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Pay, Productivity and Management

Working Paper Number CES-21-31
NICHOLAS BLOOM, SCOTT OHLMACHER, CRISTINA TELLO-TRILLO, AND MELANIE WALLSKOG

Abstract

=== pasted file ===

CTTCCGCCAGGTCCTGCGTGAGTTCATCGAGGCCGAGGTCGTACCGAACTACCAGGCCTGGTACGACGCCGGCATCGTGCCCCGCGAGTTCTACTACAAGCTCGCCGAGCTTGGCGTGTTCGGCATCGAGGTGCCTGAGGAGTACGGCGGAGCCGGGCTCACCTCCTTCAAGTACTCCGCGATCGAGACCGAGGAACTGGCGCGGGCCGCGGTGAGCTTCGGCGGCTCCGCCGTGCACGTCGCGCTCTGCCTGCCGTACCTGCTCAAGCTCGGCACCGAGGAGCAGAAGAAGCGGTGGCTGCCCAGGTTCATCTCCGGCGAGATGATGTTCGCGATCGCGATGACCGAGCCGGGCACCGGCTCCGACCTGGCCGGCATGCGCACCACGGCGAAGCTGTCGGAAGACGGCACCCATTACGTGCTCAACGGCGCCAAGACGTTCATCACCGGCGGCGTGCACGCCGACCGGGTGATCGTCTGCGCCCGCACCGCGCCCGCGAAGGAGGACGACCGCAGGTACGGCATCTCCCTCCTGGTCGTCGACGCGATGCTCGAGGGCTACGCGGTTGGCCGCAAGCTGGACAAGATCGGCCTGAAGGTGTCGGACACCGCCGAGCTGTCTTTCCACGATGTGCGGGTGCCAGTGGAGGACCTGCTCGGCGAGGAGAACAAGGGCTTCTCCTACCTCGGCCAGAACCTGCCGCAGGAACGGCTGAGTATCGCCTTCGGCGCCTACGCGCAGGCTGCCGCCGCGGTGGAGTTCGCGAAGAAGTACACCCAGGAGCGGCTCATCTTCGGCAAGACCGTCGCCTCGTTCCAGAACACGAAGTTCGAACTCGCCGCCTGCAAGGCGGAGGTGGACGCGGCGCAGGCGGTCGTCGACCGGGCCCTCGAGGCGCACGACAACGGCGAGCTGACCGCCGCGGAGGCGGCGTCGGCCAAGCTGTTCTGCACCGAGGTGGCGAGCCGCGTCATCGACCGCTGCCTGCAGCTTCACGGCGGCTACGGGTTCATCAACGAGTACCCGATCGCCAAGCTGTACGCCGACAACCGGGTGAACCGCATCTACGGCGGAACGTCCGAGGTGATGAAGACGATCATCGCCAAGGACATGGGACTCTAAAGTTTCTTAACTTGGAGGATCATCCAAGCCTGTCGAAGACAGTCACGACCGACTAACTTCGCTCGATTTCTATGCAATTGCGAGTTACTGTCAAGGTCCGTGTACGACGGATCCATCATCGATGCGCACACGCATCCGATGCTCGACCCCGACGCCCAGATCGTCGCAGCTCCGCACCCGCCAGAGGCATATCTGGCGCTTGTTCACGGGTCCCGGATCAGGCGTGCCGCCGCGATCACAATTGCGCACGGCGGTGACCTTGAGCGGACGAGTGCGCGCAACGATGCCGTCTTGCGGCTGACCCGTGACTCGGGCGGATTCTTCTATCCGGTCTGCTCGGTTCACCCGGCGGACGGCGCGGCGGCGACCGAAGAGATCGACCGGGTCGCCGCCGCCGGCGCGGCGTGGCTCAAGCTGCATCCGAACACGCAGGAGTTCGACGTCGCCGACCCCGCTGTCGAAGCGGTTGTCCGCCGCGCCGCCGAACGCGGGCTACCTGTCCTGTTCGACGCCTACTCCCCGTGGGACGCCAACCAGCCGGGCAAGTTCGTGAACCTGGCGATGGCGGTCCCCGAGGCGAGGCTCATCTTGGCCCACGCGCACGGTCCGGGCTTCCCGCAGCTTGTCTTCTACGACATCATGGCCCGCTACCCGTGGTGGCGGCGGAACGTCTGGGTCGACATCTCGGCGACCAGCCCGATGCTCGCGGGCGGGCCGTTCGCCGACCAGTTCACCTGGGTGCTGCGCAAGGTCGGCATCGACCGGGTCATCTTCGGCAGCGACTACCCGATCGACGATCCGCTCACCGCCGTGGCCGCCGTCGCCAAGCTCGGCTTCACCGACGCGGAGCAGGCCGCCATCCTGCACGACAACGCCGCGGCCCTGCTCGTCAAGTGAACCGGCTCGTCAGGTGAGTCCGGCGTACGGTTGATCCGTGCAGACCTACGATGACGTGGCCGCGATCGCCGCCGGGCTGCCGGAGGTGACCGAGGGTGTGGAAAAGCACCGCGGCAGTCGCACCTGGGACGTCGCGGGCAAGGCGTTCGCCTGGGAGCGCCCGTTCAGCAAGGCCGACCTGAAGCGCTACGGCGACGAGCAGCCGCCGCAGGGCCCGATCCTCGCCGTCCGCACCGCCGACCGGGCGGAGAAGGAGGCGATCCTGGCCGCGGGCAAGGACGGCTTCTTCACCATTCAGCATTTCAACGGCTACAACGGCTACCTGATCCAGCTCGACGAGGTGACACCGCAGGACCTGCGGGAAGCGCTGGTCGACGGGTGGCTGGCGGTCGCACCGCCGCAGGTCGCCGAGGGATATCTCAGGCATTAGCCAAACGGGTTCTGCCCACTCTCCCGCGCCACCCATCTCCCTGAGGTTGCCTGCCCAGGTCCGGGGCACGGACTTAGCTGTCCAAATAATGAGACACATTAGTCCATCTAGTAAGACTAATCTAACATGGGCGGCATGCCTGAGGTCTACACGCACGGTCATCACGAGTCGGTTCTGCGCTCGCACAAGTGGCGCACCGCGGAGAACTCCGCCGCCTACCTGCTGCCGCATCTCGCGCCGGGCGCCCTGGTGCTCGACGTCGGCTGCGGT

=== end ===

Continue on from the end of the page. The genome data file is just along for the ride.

Using confidential Census matched employer-employee earnings data we find that employees at more productive firms, and firms with more structured management practices, have substantially higher pay, both on average and across every percentile of the pay distribution. This pay-performance relationship is particularly strong amongst higher paid employees, with a doubling of firm productivity associated with 11% more pay for the highest-paid employee (likely the CEO) compared to 4.7% for the median worker. This pay-performance link holds in public and private firms, although it is almost twice as strong in public firms for the highest-paid employees. Top pay volatility is also strongly related to productivity and structured management, suggesting this performance-pay relationship arises from more aggressive monitoring and incentive practices for top earners.

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